George Takei blasts ’failure’ Donald Trump’s Muslim plan: ‘We don’t know our history’
George Takei (MSNBC)

Actor and social media star George Takei blasted Donald Trump's proposal to ban Muslims, saying the Republican frontrunner's proposal was very much like the Japanese internment camp he was forced into as a child.

“What Donald Trump is talking about is something that’s going to make his logo 'America disgraced again,'” Takei said Tuesday on “MSNBC Live with Thomas Roberts.” "It's all over again, we don't know our history, and when we don't know that, we don't learn the lesson from our history."

Takei was imprisoned as a 5-year-old with his parents at an internment camp in Arkansas during World War II, and he disagreed with Trump's claim that his anti-Muslim proposal was "a whole different thing."

“It’s ironic that he made that comment on Dec. 7, Pearl Harbor Day -- the very event that put us in those internment camps,” Takei said.

The former "Star Trek" star said Trump was fanning the same flames that engulfed the U.S. after the Japanese attack 74 years ago.

“(A congressional investigation) found that it was three things that brought (those camps) about,” Takei said. "One was racial hysteria, second was war hysteria and third was failure of political leadership. Donald Trump is the perfect example of that failure."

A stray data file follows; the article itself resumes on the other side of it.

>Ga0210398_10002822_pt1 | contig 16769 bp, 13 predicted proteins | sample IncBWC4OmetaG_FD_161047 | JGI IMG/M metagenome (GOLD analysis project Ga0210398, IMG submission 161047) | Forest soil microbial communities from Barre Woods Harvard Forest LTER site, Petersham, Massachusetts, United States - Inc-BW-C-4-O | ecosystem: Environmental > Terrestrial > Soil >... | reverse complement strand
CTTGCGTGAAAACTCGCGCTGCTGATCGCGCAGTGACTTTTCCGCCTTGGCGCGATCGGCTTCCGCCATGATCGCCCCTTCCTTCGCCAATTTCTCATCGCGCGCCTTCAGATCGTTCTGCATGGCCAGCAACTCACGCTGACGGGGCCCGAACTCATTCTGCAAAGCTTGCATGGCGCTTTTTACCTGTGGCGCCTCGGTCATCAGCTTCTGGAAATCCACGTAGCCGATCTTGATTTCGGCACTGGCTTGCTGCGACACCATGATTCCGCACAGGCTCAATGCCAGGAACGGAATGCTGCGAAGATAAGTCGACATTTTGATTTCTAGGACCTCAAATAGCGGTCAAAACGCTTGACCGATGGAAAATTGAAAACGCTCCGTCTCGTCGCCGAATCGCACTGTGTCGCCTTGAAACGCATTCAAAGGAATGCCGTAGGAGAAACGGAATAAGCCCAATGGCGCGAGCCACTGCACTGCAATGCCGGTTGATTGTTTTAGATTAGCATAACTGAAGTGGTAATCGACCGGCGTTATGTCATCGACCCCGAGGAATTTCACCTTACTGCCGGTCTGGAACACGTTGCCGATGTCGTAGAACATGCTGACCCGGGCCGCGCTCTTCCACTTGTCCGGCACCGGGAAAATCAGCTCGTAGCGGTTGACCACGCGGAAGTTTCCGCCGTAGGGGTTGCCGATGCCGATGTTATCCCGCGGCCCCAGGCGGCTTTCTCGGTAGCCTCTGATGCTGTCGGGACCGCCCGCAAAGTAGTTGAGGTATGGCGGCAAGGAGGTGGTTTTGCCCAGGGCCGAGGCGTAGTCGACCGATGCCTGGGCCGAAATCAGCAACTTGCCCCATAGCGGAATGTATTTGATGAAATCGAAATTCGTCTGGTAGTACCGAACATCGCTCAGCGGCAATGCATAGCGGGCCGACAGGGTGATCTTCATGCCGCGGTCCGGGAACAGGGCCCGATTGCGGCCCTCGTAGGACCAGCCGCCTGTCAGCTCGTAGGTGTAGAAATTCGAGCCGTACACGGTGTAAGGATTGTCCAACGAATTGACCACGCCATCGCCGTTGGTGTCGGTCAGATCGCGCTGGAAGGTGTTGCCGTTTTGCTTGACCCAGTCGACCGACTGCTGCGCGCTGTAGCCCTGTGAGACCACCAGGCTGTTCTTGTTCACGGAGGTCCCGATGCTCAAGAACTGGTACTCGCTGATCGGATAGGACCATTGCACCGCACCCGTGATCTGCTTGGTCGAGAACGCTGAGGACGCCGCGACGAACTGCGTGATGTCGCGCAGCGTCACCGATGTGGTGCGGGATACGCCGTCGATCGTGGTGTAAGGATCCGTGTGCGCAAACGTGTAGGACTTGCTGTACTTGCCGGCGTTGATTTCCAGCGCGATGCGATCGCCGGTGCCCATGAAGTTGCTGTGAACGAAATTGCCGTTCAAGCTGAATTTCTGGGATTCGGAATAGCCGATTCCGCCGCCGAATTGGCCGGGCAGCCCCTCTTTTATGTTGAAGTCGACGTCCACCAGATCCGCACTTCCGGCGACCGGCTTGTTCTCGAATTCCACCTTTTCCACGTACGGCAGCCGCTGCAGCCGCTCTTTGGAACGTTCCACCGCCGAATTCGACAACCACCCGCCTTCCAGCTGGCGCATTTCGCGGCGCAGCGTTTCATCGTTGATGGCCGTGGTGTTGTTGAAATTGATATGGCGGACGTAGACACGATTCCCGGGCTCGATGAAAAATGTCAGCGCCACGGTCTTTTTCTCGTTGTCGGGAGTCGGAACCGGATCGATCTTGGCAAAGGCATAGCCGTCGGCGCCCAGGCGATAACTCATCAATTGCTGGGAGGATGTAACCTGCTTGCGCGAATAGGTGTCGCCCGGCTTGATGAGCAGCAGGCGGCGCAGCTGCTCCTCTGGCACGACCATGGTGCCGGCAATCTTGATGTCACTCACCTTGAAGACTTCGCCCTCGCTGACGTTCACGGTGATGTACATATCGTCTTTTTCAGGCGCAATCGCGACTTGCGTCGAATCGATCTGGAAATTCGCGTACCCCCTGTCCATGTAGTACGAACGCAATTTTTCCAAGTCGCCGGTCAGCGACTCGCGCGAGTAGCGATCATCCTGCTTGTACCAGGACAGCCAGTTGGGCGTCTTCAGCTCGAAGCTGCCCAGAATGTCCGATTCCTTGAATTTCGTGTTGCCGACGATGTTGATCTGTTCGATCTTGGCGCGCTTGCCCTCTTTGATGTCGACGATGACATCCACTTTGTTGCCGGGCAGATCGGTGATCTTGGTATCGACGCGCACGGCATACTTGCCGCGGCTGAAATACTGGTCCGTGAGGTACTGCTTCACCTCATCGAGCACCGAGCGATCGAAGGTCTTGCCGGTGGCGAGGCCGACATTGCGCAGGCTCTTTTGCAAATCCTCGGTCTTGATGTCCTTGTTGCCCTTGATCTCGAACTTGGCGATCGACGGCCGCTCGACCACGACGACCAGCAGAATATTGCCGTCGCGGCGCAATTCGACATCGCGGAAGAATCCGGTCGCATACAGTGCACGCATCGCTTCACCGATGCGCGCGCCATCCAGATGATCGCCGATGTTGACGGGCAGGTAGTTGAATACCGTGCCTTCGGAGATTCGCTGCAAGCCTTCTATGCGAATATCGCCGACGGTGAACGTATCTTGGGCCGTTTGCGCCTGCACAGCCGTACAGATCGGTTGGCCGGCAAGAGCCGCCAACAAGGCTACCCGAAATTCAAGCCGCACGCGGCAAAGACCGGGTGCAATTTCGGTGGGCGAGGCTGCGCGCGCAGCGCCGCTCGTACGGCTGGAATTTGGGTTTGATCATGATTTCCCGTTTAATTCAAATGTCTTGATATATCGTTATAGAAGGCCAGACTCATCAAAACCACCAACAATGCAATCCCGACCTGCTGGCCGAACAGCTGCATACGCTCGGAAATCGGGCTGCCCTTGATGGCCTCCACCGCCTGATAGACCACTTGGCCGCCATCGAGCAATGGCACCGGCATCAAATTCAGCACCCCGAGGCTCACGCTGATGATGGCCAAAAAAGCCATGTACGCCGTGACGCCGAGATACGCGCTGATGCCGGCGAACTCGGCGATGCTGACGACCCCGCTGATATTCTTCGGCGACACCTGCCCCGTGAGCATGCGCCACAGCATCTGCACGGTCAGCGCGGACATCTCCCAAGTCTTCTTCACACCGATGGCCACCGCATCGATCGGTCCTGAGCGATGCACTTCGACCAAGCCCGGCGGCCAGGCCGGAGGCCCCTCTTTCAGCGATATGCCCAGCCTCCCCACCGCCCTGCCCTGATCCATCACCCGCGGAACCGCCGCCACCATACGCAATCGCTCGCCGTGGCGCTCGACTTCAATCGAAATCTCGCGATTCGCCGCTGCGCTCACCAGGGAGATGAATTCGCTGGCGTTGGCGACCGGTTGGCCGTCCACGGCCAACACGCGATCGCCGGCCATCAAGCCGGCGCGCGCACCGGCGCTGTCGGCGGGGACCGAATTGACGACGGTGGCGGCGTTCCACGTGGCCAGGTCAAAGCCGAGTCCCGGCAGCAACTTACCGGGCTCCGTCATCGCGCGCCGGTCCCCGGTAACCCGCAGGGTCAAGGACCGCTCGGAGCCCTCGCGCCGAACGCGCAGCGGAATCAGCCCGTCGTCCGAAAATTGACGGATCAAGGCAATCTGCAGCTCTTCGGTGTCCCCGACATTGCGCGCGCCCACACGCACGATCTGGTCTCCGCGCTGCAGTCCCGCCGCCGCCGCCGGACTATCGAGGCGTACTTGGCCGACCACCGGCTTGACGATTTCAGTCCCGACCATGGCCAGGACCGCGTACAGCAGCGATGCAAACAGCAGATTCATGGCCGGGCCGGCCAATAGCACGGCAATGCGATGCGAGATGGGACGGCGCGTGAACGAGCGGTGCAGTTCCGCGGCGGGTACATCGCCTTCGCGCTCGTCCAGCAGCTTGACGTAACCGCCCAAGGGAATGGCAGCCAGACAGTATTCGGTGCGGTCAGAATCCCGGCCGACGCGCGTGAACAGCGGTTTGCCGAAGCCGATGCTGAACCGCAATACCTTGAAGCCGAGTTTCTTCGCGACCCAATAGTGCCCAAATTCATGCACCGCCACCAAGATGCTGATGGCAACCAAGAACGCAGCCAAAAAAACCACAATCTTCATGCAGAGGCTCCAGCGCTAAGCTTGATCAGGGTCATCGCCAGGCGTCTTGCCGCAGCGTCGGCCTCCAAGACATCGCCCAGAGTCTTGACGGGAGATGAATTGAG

Trump has extended his ban to include even Muslim-American citizens who are traveling abroad, and Takei said he had been a victim of that type of discrimination as a boy.

"It was because political leadership could not educate the hysteria that was sweeping across this country," he said. "'Get rid of the Japs' was the most popular political issue of the time, and they didn't recognize the fact that 2/3 of us were American citizens. My mother was born in Sacramento, my father was a San Franciscan -- we were children then, but we were born in Los Angeles. We were Americans, and yet they thought that we had an organic, genetic loyalty to the emperor (of Japan), and so we were all imprisoned with no charges. It was a most unconstitutional act, and President Ronald Reagan in 1988 apologized for that and pledged a $20,000 redress -- a token redress, but nevertheless, America apologized for it."

Watch the entire segment posted online by MSNBC: